Who Should Have the Power?
The toughest decision for many when putting these documents together is deciding who should receive their healthcare and durable powers of attorney. The proxy needs to be someone who knows the person and sees his or her life in context. The proxy also should understand the responsibilities and agree to the job.
Although a spouse or partner may seem like a natural choice, he or she might not be the best proxy. Typically, spouses and partners are about the same age so issues of aging can present problems.
Appointing all children equally is another popular option. However, before making such a decree, consider, based on past experience, if this sibling group can reach a consensus on sometimes complicated and tension-filled decisions. On the other hand, realize that appointing one child as the sole proxy can lead to its own set of problems.
If the family dynamic won’t fare well with a group or individual being appointed, consider asking a close family friend or choosing a professional to do the job.
Whomever you select, think about that person’s natural strengths and weaknesses. One child or close friend might be great for financial matters while another might be better with healthcare issues.
Keep Directives Up-to-Date
Situations change over time so you should update all of your directives every five years or more frequently as needed to be sure they still reflect your circumstances and desires.
Once completed, keep a file at home with several copies of all of your advance directives. Share copies with your agent, alternate agent and health care providers. Do not store them in a safe deposit box because people who need them may not be able to access them. Scan these documents onto your computer for quick reference and so you can send them electronically to any appropriate entity that needs them. Keep an electronic set on your phone and in the cloud, too, and register your advance directives online.
Instructions and forms for North Carolina living wills and healthcare powers of attorney are available at SOSNC.gov/AHCDR.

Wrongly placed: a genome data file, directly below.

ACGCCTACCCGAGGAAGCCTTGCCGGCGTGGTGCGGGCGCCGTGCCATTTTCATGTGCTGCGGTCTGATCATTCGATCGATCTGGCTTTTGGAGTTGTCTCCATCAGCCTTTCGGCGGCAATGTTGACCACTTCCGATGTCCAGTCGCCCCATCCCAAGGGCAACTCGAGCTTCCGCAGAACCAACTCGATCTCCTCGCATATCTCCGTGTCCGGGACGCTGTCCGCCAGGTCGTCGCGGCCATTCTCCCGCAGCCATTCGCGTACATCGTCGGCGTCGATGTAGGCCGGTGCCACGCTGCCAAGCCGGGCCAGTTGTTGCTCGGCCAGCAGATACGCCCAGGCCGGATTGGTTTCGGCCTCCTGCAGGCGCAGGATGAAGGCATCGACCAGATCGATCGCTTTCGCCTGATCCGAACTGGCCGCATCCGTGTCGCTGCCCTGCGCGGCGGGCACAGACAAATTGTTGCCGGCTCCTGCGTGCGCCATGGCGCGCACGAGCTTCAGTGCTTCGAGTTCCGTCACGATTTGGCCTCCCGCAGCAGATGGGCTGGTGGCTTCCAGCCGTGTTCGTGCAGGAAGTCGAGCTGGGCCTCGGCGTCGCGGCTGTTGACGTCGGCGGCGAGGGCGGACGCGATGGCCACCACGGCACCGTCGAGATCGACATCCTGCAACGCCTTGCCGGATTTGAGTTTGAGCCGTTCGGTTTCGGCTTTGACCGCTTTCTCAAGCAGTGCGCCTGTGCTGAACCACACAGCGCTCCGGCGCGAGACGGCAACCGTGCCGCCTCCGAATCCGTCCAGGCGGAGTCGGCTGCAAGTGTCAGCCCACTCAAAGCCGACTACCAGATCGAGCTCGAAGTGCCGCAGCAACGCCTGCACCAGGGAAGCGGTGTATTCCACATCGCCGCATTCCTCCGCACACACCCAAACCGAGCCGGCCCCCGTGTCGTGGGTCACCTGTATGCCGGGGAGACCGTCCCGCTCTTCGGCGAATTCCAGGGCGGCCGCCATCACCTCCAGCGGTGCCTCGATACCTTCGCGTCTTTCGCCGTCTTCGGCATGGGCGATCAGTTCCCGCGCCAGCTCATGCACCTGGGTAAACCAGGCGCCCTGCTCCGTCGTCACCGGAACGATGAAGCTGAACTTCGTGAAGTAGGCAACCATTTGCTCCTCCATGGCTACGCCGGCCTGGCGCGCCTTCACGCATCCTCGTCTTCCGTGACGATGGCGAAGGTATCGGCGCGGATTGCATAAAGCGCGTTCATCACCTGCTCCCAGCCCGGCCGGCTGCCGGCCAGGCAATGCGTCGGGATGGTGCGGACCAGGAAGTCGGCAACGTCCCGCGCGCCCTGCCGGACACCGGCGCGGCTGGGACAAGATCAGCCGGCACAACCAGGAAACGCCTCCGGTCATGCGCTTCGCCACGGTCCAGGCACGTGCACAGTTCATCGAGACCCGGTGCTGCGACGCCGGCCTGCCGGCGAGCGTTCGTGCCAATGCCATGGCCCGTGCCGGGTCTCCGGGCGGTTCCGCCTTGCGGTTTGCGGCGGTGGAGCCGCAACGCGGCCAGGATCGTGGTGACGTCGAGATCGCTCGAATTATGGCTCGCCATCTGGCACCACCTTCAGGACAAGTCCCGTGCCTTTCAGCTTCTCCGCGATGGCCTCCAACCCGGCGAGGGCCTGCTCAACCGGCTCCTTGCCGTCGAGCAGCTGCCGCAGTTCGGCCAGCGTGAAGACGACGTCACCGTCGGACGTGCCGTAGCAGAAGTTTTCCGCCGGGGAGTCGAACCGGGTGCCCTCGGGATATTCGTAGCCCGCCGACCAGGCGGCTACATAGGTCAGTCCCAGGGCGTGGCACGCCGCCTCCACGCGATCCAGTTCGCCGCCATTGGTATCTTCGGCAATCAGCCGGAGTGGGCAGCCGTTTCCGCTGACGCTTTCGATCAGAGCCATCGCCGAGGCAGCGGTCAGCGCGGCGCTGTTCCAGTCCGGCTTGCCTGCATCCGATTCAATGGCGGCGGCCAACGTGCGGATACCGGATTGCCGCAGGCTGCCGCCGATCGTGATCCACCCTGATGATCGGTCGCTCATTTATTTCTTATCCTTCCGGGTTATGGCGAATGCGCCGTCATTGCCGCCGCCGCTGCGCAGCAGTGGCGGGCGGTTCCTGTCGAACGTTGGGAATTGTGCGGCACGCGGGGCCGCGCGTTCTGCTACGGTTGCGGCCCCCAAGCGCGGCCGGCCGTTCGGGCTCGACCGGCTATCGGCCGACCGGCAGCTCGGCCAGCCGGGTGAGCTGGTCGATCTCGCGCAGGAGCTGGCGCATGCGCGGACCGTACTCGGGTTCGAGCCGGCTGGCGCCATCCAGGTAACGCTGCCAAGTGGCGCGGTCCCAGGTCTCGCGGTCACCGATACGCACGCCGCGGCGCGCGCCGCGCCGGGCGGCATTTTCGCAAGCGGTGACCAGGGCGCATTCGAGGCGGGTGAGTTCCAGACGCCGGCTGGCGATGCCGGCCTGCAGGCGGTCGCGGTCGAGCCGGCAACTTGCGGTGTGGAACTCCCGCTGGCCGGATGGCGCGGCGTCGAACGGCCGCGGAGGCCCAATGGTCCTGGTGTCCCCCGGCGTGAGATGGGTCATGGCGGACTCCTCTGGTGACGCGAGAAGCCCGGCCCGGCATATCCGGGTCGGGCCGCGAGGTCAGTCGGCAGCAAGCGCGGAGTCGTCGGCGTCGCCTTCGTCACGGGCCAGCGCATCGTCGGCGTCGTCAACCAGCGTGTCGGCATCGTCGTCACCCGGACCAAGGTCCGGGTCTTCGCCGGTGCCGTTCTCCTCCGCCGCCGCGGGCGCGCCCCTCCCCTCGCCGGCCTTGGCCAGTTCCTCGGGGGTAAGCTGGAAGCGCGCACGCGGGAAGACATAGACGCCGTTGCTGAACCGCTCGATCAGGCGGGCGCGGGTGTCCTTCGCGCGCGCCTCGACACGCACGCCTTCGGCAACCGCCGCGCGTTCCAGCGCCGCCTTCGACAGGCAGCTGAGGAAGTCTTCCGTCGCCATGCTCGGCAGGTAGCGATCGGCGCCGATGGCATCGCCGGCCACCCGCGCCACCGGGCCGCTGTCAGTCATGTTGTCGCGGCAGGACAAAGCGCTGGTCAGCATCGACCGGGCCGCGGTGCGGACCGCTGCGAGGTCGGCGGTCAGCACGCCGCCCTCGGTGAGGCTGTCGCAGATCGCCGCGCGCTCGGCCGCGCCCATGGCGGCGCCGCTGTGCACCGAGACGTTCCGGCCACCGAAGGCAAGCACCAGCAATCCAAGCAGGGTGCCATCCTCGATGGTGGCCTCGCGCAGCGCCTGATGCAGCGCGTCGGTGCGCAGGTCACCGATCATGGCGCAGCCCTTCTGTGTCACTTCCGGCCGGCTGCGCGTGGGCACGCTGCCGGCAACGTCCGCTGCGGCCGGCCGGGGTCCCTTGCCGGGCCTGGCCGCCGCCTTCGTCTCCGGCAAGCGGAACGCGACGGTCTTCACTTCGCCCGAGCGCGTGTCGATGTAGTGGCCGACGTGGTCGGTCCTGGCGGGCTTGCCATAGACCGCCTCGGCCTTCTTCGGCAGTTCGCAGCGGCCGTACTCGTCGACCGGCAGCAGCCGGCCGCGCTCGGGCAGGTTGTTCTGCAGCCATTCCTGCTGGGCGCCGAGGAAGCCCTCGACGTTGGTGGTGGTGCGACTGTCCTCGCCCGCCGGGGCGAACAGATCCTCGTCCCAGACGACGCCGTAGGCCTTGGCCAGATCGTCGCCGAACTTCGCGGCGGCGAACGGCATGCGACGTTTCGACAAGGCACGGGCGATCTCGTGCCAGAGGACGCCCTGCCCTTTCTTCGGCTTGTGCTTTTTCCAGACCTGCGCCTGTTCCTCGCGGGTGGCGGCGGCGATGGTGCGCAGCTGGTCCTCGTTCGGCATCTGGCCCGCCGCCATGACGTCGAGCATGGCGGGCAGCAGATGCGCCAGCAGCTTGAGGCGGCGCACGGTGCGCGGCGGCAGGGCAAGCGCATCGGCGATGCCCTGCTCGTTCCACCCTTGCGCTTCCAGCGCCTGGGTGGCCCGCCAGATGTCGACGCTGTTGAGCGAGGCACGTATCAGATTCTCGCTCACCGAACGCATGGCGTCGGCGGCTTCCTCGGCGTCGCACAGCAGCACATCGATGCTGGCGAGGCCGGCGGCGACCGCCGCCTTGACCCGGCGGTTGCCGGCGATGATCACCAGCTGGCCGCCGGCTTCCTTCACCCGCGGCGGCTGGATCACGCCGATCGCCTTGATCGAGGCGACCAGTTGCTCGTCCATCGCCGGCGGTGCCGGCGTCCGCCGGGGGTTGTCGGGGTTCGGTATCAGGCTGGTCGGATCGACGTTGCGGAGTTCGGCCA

This site also is home to the N.C. Advance Health Care Directive Registry where you can file up to four different advance directive documents for easy access.
South Carolina advance directive instructions and forms can be found at Aging.SC.gov/Programs-Initiatives/Legal-Assistance-Seniors.
Medical or Physician Orders for Scope of Treatment
Medical orders for scope of treatment (MOST), physician orders for scope of treatment (POST) or portable orders for life-sustaining treatment (POLST) are other types of medical directives.
Issued through your healthcare provider as you approach the end of your life, a MOST, POST or a POLST is more detailed than a do not resuscitate or DNR order or a living will. The terminology for these kinds of orders varies from state to state.
These types of advance medical orders allow you or your proxy to decide what specific treatments or interventions you wish to have and which you don’t depending on your particular condition.
Typically, they work with your DNR and living will and also can temporarily suspend any conflicting orders. For example, you may have such a directive that instructs your provider to perform surgery or offer a treatment that your living will might prohibit.
You and your physician, physician’s assistant or nurse practitioner fill out these medical orders together and they must be signed by both of you
For more information, ask your physician and visit the North Carolina Medical Society at NCMEDSOC.org/AdvocacyPublic-Health/End-of-Life-Resources, the S.C. Dept. of Health and Environmental Control at SCDEHC.gov/Physician-Orders-Scope-Treatment-Post and the National POLST at POLST.org.